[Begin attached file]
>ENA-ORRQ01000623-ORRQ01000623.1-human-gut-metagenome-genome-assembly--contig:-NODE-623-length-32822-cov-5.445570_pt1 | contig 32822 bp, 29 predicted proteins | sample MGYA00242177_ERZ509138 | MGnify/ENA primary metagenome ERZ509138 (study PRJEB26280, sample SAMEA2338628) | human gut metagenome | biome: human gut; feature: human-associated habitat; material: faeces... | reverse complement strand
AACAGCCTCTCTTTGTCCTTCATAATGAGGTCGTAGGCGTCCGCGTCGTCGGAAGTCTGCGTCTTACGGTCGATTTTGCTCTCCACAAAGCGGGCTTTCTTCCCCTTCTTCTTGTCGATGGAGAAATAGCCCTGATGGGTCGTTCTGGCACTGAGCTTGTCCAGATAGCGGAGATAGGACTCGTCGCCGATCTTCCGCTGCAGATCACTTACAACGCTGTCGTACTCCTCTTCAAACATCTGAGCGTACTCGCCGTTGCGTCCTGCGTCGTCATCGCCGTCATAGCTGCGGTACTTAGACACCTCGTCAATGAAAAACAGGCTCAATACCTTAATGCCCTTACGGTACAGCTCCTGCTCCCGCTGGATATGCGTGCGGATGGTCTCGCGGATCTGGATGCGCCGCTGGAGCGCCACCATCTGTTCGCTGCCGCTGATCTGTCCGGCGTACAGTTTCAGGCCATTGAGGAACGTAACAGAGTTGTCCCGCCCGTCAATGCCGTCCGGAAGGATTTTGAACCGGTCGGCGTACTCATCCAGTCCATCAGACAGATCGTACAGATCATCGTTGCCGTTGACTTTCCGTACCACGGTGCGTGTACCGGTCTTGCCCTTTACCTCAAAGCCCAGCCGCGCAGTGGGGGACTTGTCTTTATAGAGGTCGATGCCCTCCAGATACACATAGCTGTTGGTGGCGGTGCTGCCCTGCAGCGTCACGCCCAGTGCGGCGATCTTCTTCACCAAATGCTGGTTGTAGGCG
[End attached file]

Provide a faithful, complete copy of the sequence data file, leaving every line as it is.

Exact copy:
>ENA-ORRQ01000623-ORRQ01000623.1-human-gut-metagenome-genome-assembly--contig:-NODE-623-length-32822-cov-5.445570_pt1 | contig 32822 bp, 29 predicted proteins | sample MGYA00242177_ERZ509138 | MGnify/ENA primary metagenome ERZ509138 (study PRJEB26280, sample SAMEA2338628) | human gut metagenome | biome: human gut; feature: human-associated habitat; material: faeces... | reverse complement strand
AACAGCCTCTCTTTGTCCTTCATAATGAGGTCGTAGGCGTCCGCGTCGTCGGAAGTCTGCGTCTTACGGTCGATTTTGCTCTCCACAAAGCGGGCTTTCTTCCCCTTCTTCTTGTCGATGGAGAAATAGCCCTGATGGGTCGTTCTGGCACTGAGCTTGTCCAGATAGCGGAGATAGGACTCGTCGCCGATCTTCCGCTGCAGATCACTTACAACGCTGTCGTACTCCTCTTCAAACATCTGAGCGTACTCGCCGTTGCGTCCTGCGTCGTCATCGCCGTCATAGCTGCGGTACTTAGACACCTCGTCAATGAAAAACAGGCTCAATACCTTAATGCCCTTACGGTACAGCTCCTGCTCCCGCTGGATATGCGTGCGGATGGTCTCGCGGATCTGGATGCGCCGCTGGAGCGCCACCATCTGTTCGCTGCCGCTGATCTGTCCGGCGTACAGTTTCAGGCCATTGAGGAACGTAACAGAGTTGTCCCGCCCGTCAATGCCGTCCGGAAGGATTTTGAACCGGTCGGCGTACTCATCCAGTCCATCAGACAGATCGTACAGATCATCGTTGCCGTTGACTTTCCGTACCACGGTGCGTGTACCGGTCTTGCCCTTTACCTCAAAGCCCAGCCGCGCAGTGGGGGACTTGTCTTTATAGAGGTCGATGCCCTCCAGATACACATAGCTGTTGGTGGCGGTGCTGCCCTGCAGCGTCACGCCCAGTGCGGCGATCTTCTTCACCAAATGCTGGTTGTAGGCG